The 1553 succession crisis reconsidered. Paulina Kewes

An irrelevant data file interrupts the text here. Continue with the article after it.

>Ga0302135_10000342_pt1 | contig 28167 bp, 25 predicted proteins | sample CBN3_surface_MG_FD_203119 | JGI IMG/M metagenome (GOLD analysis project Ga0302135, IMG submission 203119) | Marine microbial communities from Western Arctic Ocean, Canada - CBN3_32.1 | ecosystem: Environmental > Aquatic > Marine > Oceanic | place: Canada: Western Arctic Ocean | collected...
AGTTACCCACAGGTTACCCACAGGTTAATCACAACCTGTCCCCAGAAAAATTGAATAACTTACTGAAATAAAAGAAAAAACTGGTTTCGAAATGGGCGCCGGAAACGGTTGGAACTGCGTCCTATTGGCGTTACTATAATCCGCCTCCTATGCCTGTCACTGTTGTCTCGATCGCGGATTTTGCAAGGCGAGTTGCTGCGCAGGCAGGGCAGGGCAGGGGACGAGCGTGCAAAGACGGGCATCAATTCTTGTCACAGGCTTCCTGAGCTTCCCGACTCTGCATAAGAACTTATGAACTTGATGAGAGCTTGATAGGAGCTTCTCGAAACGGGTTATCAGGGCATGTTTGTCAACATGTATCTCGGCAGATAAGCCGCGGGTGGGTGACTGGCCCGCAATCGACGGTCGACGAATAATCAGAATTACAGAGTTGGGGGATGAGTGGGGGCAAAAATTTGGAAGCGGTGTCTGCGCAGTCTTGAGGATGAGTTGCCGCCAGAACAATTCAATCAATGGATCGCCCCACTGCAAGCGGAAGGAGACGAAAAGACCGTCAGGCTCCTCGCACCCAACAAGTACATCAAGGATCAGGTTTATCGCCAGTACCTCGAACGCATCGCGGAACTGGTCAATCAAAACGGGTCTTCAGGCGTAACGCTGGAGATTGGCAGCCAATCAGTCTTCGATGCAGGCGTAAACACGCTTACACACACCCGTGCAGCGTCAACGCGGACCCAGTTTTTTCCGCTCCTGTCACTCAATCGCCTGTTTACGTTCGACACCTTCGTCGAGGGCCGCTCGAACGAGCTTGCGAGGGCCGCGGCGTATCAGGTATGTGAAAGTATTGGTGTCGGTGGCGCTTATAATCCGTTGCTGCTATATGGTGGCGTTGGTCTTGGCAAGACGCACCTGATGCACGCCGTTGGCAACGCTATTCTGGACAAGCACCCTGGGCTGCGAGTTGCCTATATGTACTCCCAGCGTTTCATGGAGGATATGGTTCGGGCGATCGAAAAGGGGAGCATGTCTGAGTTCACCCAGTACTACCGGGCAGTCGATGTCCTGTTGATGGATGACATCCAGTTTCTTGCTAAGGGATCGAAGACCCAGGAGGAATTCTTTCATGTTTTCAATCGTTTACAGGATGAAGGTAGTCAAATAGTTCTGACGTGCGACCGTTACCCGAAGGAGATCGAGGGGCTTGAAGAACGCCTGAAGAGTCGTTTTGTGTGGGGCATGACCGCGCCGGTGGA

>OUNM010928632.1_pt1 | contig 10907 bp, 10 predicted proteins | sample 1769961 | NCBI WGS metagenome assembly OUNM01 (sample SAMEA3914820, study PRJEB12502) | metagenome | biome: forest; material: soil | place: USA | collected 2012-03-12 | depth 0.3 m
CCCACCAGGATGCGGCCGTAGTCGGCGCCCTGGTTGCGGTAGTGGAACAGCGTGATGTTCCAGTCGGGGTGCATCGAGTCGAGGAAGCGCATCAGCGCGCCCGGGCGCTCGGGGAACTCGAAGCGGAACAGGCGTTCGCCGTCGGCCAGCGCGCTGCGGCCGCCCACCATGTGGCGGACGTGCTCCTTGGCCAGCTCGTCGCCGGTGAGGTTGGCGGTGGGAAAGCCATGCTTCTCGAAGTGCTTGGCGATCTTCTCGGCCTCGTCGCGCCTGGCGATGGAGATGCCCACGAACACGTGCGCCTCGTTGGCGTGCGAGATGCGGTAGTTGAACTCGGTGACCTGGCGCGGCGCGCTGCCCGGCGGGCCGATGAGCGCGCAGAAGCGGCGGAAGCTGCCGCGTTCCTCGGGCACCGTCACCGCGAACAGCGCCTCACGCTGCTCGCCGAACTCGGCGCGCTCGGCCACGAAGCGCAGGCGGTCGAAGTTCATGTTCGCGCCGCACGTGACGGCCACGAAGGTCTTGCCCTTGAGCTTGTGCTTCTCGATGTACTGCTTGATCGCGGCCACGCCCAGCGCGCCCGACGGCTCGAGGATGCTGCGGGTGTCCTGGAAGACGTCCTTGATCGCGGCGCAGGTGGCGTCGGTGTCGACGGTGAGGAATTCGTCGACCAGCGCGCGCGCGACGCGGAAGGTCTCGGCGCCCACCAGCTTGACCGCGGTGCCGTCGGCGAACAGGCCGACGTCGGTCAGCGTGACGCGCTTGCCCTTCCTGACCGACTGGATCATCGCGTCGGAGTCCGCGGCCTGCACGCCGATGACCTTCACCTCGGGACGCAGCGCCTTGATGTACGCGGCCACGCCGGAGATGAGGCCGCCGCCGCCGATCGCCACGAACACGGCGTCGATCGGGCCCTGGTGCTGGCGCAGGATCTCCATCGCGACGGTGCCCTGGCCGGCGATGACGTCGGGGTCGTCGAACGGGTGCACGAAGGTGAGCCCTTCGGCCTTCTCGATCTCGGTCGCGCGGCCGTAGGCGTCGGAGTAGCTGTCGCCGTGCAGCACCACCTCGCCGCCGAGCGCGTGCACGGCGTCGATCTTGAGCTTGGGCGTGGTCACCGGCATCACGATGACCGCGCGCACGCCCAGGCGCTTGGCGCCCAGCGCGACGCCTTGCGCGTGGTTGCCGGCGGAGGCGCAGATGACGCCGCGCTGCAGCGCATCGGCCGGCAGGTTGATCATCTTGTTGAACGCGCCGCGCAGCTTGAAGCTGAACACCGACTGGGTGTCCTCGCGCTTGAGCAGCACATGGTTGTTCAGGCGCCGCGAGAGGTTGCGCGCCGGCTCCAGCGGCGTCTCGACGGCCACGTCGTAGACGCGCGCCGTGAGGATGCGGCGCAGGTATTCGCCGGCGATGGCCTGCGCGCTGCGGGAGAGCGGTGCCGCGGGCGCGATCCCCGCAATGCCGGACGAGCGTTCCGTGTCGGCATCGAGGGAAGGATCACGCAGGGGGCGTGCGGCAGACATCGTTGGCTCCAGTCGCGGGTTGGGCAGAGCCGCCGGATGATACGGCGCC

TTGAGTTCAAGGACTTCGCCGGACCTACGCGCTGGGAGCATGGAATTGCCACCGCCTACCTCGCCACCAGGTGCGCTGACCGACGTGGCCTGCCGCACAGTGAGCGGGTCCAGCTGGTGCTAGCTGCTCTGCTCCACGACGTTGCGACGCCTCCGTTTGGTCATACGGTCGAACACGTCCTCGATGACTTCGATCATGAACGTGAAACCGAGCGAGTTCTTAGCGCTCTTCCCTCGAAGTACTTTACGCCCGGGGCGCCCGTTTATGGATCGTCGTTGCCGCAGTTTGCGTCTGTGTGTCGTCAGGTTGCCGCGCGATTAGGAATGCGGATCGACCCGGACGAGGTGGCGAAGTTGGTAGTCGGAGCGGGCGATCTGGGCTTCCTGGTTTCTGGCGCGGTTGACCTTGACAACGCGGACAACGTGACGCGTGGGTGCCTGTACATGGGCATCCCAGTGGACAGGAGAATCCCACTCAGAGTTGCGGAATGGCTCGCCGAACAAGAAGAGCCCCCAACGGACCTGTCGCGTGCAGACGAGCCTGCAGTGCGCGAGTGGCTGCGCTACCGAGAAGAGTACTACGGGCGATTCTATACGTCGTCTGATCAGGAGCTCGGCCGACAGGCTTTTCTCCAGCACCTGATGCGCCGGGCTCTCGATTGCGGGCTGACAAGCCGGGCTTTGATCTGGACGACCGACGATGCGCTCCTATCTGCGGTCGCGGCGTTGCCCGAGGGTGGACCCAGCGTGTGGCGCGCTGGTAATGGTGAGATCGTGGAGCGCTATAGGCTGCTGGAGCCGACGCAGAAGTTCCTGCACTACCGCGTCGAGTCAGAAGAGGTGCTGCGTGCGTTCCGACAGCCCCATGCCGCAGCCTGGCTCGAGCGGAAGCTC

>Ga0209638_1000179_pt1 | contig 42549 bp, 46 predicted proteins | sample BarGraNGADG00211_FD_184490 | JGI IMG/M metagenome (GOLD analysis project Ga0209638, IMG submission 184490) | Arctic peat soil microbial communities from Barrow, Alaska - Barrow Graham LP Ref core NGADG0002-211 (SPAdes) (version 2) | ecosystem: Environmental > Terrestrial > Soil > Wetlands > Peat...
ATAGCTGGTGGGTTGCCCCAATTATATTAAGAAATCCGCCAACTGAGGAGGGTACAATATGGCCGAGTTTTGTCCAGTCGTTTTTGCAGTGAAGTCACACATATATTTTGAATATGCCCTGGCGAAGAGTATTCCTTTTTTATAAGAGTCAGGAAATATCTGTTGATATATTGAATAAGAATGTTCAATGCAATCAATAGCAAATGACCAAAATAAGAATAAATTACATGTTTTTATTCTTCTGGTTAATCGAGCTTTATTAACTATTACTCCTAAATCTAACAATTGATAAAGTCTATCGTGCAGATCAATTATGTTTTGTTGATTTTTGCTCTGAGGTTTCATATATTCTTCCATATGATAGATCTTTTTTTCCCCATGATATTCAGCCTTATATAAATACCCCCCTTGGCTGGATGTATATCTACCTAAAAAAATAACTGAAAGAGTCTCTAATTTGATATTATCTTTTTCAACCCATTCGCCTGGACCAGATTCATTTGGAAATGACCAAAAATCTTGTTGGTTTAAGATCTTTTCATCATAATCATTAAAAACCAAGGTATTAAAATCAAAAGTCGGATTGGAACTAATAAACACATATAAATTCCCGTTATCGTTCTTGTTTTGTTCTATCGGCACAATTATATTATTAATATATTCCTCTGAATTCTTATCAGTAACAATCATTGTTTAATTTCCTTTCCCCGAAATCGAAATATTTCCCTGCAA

This article offers a new perspective on the context and significance of the 1553 succession crisis precipitated by the Protestant Edward VI’s abortive bid to exclude his Catholic sister Mary in favour of his evangelical cousin Jane. Challenging the view of Jane’s coup as an evangelical crusade, and of Mary’s victory as the only successful Tudor rebellion, it analyses the constitutional principles behind the new settlement of succession, demonstrates how it was justified to the public and uncovers its Elizabethan legacy. By closely reading a series of key texts, it reshapes our understanding of this seminal event in Tudor history.